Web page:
Misperceived axis of rotation for objects with specular reflections

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Katja Dörschner visited JLU last week and talked about her work investigating structure from motion with specular reflections and textures (see more info in her recent paper: Doerschner, Fleming, Yilmaz, Schrater, Hartung, & Kersten, 2011). She showed an interesting situation where the axis of rotation of a 3D teapot was misperceived due to the motion of the specular reflections on the surface of the teapot (see: Yilmaz, Kucukoglu, Fleming, & Doerschner, 2011), an effect first demonstrated by Hartung and Kersten (2002).

Using the OpenGL/Psychtoolbox framework I have previously described, I replicated this interesting effect. When you play the following movie, a 3D sphere (with sinusoidal perturbations) is rotated. Note the axis of perceived rotation when the object has specular reflections (1st half of the movie) and when the environment map is “painted” onto the surface (2nd half of the movie).

The physical motion of the object is the same in both cases — the object rotates around the vertical axis. When the object only has specular reflections, it appears to rotate around an oblique 45° axis, but when textured it rotates around the vertical axis. After the break, I show similar effects when the object is rotated around the horizontal axis, 45° axis, and when the spatial frequency of the perturbation is manipulated.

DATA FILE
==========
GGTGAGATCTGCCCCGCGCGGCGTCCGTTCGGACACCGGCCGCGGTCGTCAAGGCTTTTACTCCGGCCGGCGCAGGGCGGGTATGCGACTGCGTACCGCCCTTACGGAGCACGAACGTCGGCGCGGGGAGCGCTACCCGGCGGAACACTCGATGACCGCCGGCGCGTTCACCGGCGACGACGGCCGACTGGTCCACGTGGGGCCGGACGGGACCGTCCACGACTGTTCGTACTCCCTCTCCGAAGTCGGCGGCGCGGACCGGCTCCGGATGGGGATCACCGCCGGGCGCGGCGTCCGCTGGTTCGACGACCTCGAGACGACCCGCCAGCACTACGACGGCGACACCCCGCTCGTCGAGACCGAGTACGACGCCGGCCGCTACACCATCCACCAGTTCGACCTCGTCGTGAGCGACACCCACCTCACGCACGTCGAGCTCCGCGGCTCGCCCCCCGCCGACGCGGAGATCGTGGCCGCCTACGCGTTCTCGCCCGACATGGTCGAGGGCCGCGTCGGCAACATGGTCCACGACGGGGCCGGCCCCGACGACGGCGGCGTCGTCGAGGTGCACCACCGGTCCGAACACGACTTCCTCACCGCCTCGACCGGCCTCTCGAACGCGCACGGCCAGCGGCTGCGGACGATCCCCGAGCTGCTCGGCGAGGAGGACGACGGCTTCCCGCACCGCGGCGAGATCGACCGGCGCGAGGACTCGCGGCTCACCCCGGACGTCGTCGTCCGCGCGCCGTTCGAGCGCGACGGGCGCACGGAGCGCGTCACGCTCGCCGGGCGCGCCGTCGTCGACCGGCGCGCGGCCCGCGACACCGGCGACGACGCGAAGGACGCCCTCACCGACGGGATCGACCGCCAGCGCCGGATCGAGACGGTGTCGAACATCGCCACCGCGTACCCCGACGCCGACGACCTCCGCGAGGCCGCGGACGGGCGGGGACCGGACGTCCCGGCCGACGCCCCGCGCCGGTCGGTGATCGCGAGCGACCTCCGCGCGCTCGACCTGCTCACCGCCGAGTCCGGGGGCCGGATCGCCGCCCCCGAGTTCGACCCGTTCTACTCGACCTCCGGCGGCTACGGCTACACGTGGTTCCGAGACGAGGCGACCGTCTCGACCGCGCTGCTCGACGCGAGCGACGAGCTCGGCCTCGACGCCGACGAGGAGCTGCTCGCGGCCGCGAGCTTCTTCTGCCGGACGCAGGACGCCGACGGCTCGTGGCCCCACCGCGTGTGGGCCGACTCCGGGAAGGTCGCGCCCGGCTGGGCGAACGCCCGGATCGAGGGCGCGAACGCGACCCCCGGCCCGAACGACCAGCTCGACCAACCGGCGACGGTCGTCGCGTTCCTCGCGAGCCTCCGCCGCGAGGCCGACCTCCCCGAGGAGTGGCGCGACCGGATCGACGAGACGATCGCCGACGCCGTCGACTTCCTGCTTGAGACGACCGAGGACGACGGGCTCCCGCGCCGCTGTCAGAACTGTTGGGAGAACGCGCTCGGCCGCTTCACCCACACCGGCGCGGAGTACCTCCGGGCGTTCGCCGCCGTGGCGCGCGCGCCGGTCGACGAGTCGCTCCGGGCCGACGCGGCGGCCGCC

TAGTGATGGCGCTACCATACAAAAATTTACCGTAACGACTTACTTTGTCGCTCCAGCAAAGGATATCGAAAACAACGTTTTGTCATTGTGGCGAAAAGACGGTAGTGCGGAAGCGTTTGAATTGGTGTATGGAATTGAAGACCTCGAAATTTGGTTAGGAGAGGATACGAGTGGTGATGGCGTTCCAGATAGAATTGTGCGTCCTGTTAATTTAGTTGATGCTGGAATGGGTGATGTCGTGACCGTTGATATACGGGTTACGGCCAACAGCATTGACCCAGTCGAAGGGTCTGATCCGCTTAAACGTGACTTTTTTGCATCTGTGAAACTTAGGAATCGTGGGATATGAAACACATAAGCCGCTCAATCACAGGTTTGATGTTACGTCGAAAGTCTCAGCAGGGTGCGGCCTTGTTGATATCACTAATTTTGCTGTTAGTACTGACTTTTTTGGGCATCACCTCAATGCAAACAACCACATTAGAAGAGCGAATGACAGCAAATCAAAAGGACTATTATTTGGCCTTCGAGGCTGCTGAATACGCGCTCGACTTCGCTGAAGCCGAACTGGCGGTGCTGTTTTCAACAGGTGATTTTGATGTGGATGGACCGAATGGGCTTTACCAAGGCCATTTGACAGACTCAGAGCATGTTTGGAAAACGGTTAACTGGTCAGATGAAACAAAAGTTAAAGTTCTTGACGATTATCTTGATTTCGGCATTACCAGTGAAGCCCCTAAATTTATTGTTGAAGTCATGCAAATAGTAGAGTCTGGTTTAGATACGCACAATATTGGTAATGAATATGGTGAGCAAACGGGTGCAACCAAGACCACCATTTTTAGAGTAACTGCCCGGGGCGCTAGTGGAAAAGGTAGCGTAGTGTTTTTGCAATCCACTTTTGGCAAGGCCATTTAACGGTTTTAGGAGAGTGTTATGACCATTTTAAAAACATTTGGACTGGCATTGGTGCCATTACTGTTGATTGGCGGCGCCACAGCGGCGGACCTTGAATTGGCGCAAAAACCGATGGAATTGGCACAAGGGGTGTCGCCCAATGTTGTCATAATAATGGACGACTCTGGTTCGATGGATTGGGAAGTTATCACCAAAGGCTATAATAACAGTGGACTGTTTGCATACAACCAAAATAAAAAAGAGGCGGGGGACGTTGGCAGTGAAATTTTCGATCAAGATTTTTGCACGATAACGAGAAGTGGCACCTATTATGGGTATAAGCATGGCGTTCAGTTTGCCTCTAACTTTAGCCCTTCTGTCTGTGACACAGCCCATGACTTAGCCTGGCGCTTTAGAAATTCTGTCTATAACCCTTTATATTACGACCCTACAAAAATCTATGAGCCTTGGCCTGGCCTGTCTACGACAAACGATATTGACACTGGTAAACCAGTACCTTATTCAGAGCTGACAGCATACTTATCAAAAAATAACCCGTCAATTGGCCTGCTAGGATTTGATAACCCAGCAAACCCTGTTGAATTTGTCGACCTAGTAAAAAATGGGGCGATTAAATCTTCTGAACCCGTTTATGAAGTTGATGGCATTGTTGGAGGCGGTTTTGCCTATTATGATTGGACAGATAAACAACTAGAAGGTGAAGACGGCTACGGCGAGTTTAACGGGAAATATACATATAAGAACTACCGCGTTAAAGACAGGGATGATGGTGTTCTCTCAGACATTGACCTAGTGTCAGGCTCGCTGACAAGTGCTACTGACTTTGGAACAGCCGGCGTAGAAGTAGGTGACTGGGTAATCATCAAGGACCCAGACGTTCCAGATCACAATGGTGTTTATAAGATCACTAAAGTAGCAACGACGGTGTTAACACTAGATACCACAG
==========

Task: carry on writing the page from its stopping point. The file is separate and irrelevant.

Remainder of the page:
Here is the same object, now rotated around the horizontal axis. We have the same perceived effect, rotation around the oblique 45° axis when only specular reflections are present.

Here is the same sphere, now rotated around an axis 45° off-vertical. Note that the motion for the specular case appears the same when the object is rotated around the vertical and horizontal axis (as shown above) or around the 45° axis (shown below). However, the motion is clearly different when the object is textured.

Neat, right?

Now, here’s a series of videos illustrating the effect for perturbations with different spatial frequencies. Note the changes in perceived object geometry and axis of rotation for low and high frequency perturbations.

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